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which admitted unless prior to the expiration of such period he applies for and obtains an extension of stay in the manner specified in

10.2. The length of time for which admitted and data as to passport or document in lieu of passport should be noted on Form 513.** 747 Stat. 524; 8 U.S.C. 215) [10-A-1]

*8$ 10.1 to 10.7, inclusive, issued under the authority contained in sec. 23, 39 Stat. 892, sec. 24, 43 Stat. 162; 8 U.S.C. 102, 222. Statutes interpreted or applied and statutes giving special authority are listed in parentheses at the end of specific sections.

† The source of $$ 10.1 to 10.7, inclusive, is Immigration rules and regulations, I&NS, Jan. 1, 1930, edition of Dec. 31, 1936.

10.2 Students; extension of stay. Applications to extend period of temporary admissions of bona fide students pursuant to

10.1 shall be prepared on Form 635 and submitted to the Central Office at least 60 days prior to the expiration of the period for which admitted. The application shall contain all the data specified in the form and must be accompanied by applicant's passport or document in lieu of passport, valid for departure to alien's own or some other country, for 60 days beyond the time of the requested extension. The extension will be granted if it appears that the alien is a bona fide student and if the passport, or document in lieu of a passport acceptable under consular regulations, is valid as above described. The officer in charge of the port at which the alien was admitted to the United States will be advised of the action taken on the application for extension of stay.*+ (47 Stat. 524; 8 U.S.C. 215) (10-A-2]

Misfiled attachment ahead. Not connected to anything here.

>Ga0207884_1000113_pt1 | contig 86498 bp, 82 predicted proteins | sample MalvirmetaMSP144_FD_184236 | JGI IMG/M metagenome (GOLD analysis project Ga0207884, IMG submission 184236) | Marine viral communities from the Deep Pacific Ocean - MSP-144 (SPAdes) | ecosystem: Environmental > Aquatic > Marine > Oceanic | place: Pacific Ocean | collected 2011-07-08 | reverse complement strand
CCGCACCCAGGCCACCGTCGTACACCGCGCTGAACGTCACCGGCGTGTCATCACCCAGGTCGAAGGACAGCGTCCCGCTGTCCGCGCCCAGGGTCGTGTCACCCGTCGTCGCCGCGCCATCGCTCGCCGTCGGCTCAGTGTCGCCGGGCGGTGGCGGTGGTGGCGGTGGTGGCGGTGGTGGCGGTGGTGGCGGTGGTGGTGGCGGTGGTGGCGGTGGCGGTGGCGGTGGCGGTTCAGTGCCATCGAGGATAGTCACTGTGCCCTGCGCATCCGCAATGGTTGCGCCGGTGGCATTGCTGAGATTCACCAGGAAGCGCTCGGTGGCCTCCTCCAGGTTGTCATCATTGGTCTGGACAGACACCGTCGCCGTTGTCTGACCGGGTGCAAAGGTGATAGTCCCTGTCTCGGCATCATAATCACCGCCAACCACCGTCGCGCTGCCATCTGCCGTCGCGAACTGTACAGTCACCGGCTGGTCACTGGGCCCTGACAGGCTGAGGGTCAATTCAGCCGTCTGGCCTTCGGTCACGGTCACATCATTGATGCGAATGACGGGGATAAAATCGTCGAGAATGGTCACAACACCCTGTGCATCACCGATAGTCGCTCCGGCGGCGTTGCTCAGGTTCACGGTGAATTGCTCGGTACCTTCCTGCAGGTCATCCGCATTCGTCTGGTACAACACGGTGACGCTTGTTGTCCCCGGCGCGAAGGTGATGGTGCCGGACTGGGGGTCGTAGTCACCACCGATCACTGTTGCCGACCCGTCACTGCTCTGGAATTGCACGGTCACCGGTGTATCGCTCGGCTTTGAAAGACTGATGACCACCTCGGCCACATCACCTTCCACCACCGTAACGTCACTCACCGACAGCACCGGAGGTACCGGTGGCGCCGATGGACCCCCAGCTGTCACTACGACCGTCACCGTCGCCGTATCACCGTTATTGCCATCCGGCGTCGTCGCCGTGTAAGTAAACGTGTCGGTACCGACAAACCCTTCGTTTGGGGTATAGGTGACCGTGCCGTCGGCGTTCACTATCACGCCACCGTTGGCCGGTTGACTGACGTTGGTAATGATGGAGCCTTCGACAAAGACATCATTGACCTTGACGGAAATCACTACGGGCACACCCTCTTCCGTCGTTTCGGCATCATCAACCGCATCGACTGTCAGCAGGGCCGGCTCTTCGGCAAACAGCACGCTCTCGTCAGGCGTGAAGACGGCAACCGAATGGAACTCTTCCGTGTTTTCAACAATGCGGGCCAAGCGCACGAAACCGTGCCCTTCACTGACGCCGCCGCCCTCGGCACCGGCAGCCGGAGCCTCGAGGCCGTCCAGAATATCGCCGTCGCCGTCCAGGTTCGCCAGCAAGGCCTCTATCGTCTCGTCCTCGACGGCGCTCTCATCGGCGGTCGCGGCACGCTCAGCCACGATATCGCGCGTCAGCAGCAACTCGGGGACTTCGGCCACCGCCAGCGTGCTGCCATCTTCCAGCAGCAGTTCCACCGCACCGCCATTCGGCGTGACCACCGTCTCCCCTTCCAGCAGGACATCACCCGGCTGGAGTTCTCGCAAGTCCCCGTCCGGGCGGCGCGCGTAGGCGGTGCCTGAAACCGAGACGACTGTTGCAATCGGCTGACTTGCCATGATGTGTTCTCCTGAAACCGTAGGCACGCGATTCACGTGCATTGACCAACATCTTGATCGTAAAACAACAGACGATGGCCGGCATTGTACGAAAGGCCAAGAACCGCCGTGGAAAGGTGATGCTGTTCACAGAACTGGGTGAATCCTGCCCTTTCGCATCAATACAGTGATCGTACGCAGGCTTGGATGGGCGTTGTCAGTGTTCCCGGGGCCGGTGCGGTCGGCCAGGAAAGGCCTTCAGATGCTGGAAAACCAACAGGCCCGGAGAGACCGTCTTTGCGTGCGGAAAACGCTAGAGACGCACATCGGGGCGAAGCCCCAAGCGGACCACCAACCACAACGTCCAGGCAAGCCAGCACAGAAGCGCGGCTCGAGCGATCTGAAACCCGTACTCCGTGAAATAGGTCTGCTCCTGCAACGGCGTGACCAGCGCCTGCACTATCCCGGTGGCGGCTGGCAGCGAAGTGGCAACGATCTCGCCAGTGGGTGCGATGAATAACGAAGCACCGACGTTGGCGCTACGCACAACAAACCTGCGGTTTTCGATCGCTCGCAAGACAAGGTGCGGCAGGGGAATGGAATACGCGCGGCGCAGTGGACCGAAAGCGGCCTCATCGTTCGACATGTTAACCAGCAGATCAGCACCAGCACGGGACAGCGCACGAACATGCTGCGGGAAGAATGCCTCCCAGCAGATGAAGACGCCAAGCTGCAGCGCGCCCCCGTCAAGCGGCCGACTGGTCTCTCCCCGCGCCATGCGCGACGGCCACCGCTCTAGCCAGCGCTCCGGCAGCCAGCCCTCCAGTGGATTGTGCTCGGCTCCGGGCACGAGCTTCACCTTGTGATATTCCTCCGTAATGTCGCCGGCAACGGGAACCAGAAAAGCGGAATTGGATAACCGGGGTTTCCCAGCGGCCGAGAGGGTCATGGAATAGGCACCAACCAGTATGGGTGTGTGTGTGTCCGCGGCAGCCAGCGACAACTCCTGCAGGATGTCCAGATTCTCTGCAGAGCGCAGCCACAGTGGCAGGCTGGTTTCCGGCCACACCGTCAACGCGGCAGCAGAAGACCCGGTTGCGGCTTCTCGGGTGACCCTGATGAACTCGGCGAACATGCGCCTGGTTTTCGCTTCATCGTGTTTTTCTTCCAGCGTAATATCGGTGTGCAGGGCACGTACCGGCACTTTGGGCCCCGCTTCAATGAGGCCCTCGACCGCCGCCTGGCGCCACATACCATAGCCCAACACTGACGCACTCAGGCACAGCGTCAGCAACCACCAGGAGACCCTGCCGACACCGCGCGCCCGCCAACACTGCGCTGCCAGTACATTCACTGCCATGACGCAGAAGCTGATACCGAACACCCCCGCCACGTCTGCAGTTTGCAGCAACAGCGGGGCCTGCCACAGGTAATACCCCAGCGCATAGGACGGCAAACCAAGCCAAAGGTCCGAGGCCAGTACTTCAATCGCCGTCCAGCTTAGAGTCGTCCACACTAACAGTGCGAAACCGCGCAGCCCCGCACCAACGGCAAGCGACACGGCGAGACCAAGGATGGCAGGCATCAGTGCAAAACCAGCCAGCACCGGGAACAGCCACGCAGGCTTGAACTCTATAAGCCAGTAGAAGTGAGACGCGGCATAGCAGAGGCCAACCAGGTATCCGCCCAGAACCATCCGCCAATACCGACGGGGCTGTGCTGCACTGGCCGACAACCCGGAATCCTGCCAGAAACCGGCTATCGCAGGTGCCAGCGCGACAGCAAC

10.3 Students; when subject to deportation. Any immigrant student admitted to the United States as a nonquota immigrant under the provisions of subdivision (e) of section 4 of the Immigration Act of 1924 (43 Stat. 155; 8 U.S.C. 204 (e)), as amended, who fails, neglects, or refuses regularly to attend the school, college, academy, seminary, or university to which admitted, or the accredited school, etc., to which he has lawfully transferred, or who is expelled or dropped from such institution, or who accepts employment except as authorized, or who fails to provide himself with a passport, or document in the nature of a passport acceptable under consular regulations, which will permit his voluntary departure to his own or some other country, or who fails or refuses to so depart, shall be deemed to have abandoned his status as an immigrant student, and shall, upon the warrant of the Secretary of Labor, be taken into custody and deported.** (Sec. 14, 43 Stat. 162, 47 Śtat. 524; 8 U.S.C. 214, 215) [10-A-3]

10.4 School; petition for approval. Any school, college, academy, seminary, or university desiring approval as a school for immigrant students may file with the Secretary of Labor a petition in writing (Form St. 17), stating its name and location; the date when established; the requirements for admission, including age; whether coeducational; the courses of study offered and the time required to complete each course; the degrees, if any, conferred; the calendar of its school year, including terms and semesters; whether day or night sessions are held or both; the average annual number of stu

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**For statutory and source citations, see note to 8 10.1.